Children enrolling in school or in grade seven for the first time must present a certificate of immunization, a statement of exemption based on a physician's recommendation or a religious conviction. A school administrator must not admit a student unless he or she has received a minimum of one dose of immunizing agent against each disease specified or is exempt. MCL §§ 333.9208, 333.9215 and 380.1177.
Michigan Department of Education
P.O. Box 30008
608 West Allegan St.
Lansing, MI 48909
Phone: (517) 373-1833
Fax: (517) 241-0496
Michigan parents have the right to home school their children. Home school education is the responsibility of the parent or legal guardian.
The annual reporting of a home school to the Michigan Department of Education (MDE) is voluntary.
It is not required that a parent inform their local school of the decision to home school, however, it is suggested. Failure to do so may result in the student being marked absent and the involvement of the truancy officer. Notification may be a phone call or a written note to the district. Keep in mind that a written note can be placed in the student’s school record indicating when the student has withdrawn from the school district.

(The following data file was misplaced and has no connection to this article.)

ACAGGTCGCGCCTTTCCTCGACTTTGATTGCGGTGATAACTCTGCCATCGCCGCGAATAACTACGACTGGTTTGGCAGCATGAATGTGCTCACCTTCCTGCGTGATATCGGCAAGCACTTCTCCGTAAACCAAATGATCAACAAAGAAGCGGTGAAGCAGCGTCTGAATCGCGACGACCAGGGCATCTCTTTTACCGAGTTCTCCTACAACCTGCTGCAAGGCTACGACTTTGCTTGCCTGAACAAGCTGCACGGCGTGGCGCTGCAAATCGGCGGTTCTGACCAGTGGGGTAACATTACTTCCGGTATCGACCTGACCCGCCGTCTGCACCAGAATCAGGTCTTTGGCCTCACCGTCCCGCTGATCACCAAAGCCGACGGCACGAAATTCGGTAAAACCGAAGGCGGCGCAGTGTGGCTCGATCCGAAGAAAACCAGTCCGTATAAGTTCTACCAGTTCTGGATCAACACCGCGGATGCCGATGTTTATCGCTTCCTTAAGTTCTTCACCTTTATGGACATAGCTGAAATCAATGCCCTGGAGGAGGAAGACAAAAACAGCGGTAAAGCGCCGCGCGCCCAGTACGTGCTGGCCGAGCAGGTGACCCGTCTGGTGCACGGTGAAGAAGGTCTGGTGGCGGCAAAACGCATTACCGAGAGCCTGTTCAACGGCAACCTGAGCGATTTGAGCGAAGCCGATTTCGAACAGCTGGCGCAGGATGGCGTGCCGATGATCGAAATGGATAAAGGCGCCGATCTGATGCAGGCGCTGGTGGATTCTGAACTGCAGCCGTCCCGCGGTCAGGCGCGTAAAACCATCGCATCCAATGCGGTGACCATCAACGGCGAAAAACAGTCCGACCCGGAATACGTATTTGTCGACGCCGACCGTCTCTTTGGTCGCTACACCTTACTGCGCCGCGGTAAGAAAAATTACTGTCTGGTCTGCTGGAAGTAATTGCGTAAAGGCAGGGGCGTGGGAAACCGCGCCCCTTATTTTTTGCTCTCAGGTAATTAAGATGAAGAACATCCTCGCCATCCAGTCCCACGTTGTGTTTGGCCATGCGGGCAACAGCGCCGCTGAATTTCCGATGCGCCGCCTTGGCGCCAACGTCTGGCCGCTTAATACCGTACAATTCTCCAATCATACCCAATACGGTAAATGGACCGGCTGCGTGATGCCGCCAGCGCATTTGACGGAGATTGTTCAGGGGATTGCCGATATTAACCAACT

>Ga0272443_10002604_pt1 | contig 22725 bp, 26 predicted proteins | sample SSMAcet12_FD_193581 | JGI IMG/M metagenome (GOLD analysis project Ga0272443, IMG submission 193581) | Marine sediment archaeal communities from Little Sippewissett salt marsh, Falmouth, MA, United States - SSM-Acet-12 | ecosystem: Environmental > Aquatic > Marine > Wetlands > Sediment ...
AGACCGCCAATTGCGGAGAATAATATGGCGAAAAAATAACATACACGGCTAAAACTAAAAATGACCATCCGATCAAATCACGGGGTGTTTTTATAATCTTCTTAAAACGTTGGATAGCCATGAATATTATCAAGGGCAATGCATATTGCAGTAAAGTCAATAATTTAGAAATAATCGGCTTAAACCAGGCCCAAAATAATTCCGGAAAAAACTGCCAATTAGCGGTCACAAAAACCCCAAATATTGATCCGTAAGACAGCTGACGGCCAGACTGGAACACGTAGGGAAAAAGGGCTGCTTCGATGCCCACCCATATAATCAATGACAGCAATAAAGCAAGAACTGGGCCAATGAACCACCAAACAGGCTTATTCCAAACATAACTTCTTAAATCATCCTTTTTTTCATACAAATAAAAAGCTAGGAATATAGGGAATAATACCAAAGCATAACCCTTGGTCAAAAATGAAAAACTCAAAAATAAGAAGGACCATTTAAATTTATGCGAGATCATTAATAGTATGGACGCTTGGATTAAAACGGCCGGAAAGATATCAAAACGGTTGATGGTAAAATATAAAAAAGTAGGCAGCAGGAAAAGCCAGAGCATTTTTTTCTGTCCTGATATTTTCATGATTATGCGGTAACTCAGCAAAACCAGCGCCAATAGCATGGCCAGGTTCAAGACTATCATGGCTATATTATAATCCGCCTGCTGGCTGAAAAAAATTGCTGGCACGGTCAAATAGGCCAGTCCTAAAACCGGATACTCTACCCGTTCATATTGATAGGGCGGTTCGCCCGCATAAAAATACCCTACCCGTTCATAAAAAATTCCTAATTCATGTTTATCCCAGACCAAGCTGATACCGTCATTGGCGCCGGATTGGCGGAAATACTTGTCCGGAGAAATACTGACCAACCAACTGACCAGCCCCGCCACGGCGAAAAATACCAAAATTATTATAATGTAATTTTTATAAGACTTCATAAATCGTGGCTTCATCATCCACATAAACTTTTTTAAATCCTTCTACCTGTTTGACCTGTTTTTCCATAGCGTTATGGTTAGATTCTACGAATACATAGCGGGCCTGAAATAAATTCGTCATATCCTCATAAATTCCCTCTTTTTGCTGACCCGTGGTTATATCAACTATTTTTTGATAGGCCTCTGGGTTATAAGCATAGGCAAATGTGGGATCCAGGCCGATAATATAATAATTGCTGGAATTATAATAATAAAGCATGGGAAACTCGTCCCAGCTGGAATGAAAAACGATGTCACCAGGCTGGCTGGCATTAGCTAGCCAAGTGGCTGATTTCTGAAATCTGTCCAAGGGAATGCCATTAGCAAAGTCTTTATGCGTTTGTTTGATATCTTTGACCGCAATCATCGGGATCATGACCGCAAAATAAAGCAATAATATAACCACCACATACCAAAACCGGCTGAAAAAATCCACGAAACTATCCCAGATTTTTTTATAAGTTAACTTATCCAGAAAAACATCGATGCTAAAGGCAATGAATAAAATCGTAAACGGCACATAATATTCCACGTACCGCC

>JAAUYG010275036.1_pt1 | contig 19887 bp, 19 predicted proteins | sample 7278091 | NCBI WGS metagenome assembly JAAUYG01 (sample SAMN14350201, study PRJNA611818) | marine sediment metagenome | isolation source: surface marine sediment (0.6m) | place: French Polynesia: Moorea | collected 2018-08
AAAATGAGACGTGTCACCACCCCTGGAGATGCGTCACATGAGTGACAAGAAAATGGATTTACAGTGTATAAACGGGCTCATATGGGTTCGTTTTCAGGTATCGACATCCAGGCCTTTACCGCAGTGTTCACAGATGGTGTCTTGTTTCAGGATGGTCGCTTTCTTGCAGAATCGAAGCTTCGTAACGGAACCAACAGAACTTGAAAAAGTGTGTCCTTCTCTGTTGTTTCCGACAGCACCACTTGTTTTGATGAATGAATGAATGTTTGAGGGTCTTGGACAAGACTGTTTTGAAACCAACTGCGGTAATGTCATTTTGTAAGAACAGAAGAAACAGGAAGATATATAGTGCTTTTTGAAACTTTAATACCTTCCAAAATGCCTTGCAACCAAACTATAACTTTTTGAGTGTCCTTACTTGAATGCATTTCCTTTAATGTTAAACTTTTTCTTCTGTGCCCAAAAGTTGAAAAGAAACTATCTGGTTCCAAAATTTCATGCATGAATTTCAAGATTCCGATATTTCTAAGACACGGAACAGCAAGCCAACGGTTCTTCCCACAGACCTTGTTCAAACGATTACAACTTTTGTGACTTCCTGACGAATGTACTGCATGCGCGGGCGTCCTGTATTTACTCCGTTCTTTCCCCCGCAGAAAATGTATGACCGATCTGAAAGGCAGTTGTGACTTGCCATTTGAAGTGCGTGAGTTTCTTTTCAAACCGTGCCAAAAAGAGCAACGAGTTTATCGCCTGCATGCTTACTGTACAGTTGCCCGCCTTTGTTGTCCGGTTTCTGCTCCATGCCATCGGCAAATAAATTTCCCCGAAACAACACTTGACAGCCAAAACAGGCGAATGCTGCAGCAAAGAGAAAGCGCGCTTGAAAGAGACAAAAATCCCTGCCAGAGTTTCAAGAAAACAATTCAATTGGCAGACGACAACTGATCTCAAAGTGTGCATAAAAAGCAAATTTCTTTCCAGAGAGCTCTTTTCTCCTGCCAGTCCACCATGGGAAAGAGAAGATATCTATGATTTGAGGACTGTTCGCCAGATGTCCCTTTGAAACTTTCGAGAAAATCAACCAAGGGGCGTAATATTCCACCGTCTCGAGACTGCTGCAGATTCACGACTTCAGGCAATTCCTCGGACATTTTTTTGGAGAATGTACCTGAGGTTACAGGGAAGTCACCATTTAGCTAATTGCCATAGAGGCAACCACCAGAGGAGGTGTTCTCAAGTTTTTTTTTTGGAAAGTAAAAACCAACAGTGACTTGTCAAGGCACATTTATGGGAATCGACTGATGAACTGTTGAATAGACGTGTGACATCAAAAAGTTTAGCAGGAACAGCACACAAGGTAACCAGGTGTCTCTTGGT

Home school families are responsible for purchasing the textbooks and instructional materials of their choice. School districts are not required to provide curriculum, textbooks, or materials to home school families.
The parent assigns homework, gives tests and grades these tests. The issuance of report cards, transcripts, and diplomas are the responsibility of the home school family (based on internal standards). If home schooling continues through grade 12, the parent issues a high school diploma to the graduate.
Instruction must include mathematics, reading, English, science, and social studies in all grades; and the Constitution of the United States, the Constitution of Michigan, and the history and present form of civil government of the United States, the State of Michigan, and the political subdivisions and municipalities of the State of Michigan in grades 10, 11, and 12.